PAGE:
It is fitting then that Walsh’s most recent work touches on a subject he is more than familiar with: American pride. He started the patriotic mural in Northeast Philadelphia this past February and completed it at the end of August, featuring national icons and monuments such as the Statue of Liberty, in addition to representations of the American flag. Most importantly, though, the mural represents Walsh’s own sentiments about America.

“I love this country,” he beams, “and it’s about the freedom of being able to create art.”
Perhaps there is a future for Walsh at the Whitney after all. —JM

Bill Sloan, “the kid who could draw,” hits the mark by combining fine art with commercial graphics

Bill Sloan was born in Philadelphia to a boisterous and supportive family, which was critical because “every artist needs a cheering squad,” he says. “We each think the other is a genius. … I was always the kid who could draw.”

This distinction inspired him to attend Tyler School of Art at Temple, where he earned his Bachelor of Fine Arts. “It was a great place; I loved it. I had the ability to explore … and a personal goal to do it all. I never understood how other artists can do the same thing over and over. I would find that boring.”

It was this goal—and variety—that led Sloan into the dual careers he maintains to this day as a fine artist and commercial illustrator. Not only is he successful painter whose work can be found on display at the Timmons Gallery in Doylestown, but he is also creative director of Posner Advertising in New York. “I’ve always done both,” he says. “They feed one another; abstracts make my graphics better and vise versa.”

His inspiration is as diverse as his art. Among the sources he cites are Winslow Homer, Giotto di Bondone, the Russian constructivists, John Singer Sargent, Annie Lennox and good jazz “with bounce and beat,” he adds. “They have rented space in my head.” Also in his head are patterns, colors shapes and quotes. “I have a friend I am crazy about. The words she says are so beautiful.” 

Both his life in the city and the pastoral parts of Bucks County provide ample inspiration: the curve of a leaf, the line of a tall tree, the city lights, etc. Sloan keeps sketch books to document and cross-reference all these sources. “It comes from everywhere,” he says, “if you are open.”

Sloan also feels his commercial career has enhanced his abilities as a businessman: to meet deadlines and satisfy the requests of his fine-art clients. “I understand the value of production as well as the value of the creative. It’s one thing to own the creativity; it’s another to hit the mark,” he says.

“Sales [skills] are important,” he continues. “Creative talent is useless if it cannot be shared.” He enjoys sharing his talent by collaborating with clients on mural and portrait commissions. “I think everyone should have a portrait [done]. Everyone is drawn to them, but most are too modest to sit for one. A person on canvas is not the same as a person in a photograph. … If they want to be grand, you can make them grand. If they want to be funny, you can draw that out.” —SAS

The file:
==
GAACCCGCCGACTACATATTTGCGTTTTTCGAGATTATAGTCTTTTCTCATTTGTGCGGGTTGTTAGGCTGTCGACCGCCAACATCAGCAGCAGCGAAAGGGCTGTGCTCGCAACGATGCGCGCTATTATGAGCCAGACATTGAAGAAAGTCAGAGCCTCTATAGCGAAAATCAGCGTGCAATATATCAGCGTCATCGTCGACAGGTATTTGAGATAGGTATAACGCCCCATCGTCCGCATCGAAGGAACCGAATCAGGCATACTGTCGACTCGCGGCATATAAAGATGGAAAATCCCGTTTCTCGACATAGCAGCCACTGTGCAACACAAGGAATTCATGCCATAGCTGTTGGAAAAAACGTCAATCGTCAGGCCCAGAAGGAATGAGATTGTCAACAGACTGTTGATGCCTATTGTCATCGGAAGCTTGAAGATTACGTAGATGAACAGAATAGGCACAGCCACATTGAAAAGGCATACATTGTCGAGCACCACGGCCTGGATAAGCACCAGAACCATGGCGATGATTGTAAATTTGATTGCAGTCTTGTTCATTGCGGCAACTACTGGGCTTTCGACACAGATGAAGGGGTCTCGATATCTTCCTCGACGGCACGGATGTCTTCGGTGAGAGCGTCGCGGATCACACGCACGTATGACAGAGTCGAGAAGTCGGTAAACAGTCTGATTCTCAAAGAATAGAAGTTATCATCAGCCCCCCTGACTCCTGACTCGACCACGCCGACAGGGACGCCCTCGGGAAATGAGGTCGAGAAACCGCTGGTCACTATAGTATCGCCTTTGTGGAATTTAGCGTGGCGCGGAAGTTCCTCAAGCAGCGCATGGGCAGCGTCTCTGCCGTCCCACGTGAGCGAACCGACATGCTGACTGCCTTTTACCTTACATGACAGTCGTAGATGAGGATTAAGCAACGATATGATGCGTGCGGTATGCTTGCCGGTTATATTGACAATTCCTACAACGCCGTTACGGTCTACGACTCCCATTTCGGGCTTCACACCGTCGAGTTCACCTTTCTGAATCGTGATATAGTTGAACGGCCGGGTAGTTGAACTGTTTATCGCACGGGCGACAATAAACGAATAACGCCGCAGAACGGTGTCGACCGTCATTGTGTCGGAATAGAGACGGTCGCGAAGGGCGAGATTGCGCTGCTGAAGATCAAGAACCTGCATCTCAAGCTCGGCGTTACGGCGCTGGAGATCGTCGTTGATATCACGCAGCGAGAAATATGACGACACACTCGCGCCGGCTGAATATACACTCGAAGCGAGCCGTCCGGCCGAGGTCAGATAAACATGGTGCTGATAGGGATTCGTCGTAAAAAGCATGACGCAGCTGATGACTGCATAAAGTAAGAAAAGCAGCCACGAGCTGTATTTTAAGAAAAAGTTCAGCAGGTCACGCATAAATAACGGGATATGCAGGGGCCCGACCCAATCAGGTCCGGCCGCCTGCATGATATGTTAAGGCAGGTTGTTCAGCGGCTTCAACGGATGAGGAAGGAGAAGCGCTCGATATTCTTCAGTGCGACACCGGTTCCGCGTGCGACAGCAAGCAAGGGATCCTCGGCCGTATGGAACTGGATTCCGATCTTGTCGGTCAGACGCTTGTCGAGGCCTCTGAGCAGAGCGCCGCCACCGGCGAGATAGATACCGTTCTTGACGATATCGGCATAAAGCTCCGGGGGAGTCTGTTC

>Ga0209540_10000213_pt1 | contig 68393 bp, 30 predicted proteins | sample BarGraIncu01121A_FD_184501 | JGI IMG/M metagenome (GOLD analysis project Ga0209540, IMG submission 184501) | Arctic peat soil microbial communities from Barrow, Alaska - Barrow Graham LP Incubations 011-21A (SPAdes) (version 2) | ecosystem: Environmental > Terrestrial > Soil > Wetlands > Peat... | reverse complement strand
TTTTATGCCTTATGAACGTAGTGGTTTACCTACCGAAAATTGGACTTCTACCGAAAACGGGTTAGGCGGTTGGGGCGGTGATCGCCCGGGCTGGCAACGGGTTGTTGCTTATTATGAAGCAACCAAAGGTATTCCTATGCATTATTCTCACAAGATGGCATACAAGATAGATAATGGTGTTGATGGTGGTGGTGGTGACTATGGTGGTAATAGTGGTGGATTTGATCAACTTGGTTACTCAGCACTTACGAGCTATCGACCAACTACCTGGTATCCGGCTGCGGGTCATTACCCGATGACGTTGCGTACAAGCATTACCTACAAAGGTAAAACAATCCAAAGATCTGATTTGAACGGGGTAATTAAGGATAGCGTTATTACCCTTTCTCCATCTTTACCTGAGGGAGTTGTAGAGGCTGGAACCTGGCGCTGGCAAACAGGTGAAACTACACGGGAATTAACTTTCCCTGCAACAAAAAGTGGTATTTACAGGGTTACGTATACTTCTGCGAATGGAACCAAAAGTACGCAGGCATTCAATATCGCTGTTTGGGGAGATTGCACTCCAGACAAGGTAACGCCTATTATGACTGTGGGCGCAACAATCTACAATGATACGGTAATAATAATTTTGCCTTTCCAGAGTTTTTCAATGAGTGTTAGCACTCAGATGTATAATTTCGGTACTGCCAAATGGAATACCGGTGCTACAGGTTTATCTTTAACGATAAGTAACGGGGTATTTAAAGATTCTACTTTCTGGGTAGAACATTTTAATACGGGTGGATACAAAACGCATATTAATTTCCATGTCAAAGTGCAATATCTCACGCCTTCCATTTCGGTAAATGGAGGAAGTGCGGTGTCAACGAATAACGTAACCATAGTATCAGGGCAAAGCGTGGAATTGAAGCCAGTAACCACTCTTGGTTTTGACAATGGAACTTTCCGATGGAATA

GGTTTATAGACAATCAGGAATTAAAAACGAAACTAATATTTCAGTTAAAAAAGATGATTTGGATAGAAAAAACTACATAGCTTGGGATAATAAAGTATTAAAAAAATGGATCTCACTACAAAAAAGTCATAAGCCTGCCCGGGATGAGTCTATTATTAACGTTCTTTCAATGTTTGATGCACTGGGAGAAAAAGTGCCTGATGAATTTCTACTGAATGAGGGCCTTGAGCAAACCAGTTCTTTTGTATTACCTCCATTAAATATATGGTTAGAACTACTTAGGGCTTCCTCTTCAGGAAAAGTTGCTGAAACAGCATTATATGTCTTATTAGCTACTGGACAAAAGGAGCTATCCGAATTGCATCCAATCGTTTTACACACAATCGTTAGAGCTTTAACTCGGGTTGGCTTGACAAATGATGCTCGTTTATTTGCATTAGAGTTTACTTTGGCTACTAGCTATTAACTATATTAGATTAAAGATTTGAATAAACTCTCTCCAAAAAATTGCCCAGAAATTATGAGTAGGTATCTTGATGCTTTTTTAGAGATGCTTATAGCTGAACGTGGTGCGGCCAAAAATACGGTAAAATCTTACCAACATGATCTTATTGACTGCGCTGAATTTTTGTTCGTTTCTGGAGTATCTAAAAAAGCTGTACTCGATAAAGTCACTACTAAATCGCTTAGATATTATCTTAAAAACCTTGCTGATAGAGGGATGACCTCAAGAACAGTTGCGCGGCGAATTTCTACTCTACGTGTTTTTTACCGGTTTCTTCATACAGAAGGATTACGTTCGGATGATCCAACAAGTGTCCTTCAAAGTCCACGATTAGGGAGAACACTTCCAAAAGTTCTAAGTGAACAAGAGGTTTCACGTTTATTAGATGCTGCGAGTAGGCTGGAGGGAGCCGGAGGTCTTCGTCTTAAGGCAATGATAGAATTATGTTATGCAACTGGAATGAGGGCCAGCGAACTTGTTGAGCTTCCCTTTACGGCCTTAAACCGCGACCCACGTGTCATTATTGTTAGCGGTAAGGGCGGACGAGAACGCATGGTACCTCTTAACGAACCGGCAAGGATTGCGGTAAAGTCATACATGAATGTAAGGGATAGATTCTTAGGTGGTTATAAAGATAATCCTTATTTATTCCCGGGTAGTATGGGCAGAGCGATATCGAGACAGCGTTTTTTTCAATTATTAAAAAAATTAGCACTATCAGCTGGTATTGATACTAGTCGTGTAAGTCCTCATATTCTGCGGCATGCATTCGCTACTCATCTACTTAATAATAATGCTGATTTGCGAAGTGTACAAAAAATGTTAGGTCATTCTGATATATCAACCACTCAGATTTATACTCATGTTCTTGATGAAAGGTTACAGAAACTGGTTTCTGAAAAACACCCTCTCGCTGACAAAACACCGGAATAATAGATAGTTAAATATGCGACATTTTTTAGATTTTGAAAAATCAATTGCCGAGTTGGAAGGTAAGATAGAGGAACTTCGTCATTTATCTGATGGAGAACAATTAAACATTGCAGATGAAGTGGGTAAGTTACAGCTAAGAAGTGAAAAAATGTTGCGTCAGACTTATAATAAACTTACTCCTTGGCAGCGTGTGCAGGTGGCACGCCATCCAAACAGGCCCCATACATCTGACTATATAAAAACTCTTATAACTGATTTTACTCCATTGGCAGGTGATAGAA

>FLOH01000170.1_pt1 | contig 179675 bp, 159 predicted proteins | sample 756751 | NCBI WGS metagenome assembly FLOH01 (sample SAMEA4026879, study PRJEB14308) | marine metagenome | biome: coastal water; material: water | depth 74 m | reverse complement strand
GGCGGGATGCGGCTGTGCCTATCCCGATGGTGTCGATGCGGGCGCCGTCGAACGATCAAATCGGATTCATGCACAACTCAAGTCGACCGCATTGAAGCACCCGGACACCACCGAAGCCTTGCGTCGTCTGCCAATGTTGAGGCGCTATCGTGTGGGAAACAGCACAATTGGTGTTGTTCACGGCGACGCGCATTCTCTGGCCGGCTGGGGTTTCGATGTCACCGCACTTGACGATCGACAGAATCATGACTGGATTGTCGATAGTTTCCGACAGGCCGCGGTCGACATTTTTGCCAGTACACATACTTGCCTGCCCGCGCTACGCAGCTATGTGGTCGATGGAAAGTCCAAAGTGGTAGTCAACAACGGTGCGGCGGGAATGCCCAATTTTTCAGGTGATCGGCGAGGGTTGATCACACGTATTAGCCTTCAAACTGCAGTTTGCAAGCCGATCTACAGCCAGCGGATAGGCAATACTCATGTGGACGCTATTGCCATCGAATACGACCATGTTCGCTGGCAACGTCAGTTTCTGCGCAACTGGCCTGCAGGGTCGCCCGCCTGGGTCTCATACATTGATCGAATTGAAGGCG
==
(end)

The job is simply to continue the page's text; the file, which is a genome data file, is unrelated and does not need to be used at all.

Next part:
Through oil and canvas, self-taught painter John Pompeo brings Chester County landscapes to life

There’s something organic—something alive—about John Pompeo’s best works. Considering his start in life, it’s easy to understand why.

“I’ve always been into art since I was kid—it was a hobby and a passion,” says Pompeo, now based in Phoenixville. “At 17 I had to pick a major, and everyone else was picking something like lawyer or engineer—big-time careers—and I had to compete with that. I liked biology, so I started looking into science and medicine.”

Years later, while working in a laboratory with his biology degree on the wall, he sort of “woke up,” wondering in the familiar refrain that tends to leave people shaken and motivated to change: How did I get here?

“I was unhappy and physically sick,” he recalls. “My wife and I bought a house in 2000 and were looking in design magazines, looking for something to get me out of the lab. I started exploring that and taught myself how to paint.”

At first it was decorative painting and murals, which taught him the physical act—the mechanics, the technique—of painting. The experience also provided other benefits, in that it showed him how to interact with clients and “be more of a businessman,” he says. Pluses aside, the work lacked the creativity he’d been craving to let loose.

By 2008, when the U.S. economy was approaching the morass it would soon sink into, his mural business had dried up, which “forced” him into the world of fine art. He quickly discovered he had a gift for it, and his work ultimately found a home in local and regional art festivals and small galleries, such as Beauty Art Gallery in Newtown Square, which showcased 20 or more of his paintings earlier this year.

A self-described “Chester County guy” who grew up in Malvern and studied at Devon Preparatory School, Pompeo draws inspiration from the area’s idyllic landscapes, including places in and around Valley Forge, as well as photographic references. His preferred subjects: animals and other natural scenes.  His preferred medium: environmentally friendly, water-soluble oils.

“A lot of people do barns and stone buildings,” he says. “With architecture, you lose some of the spontaneity; it can slow you down with details. You can suggest details with brush strokes. I’m more drawn to the design; I look for the angle or something that has a strong sense of design, like a photographer would.”

He counts the French impressionists and post-impressionists—Monet and van Gogh, for example—as well as American impressionists such as Bucks County great Edward Redfield among his heroes. Mostly, however, his muse comes from the subject before him, and the challenge of turning a blank canvas into something remarkable.

“The most important lesson I’ve learned, with every painting, is that it’s very intimidating to look at a blank canvas, so just start,” he says. “Every painting is kind of like a person; it goes through an awkward teenage phase. … You push through that, fixing, fixing, fixing, till there’s nothing left to fix.”  —BD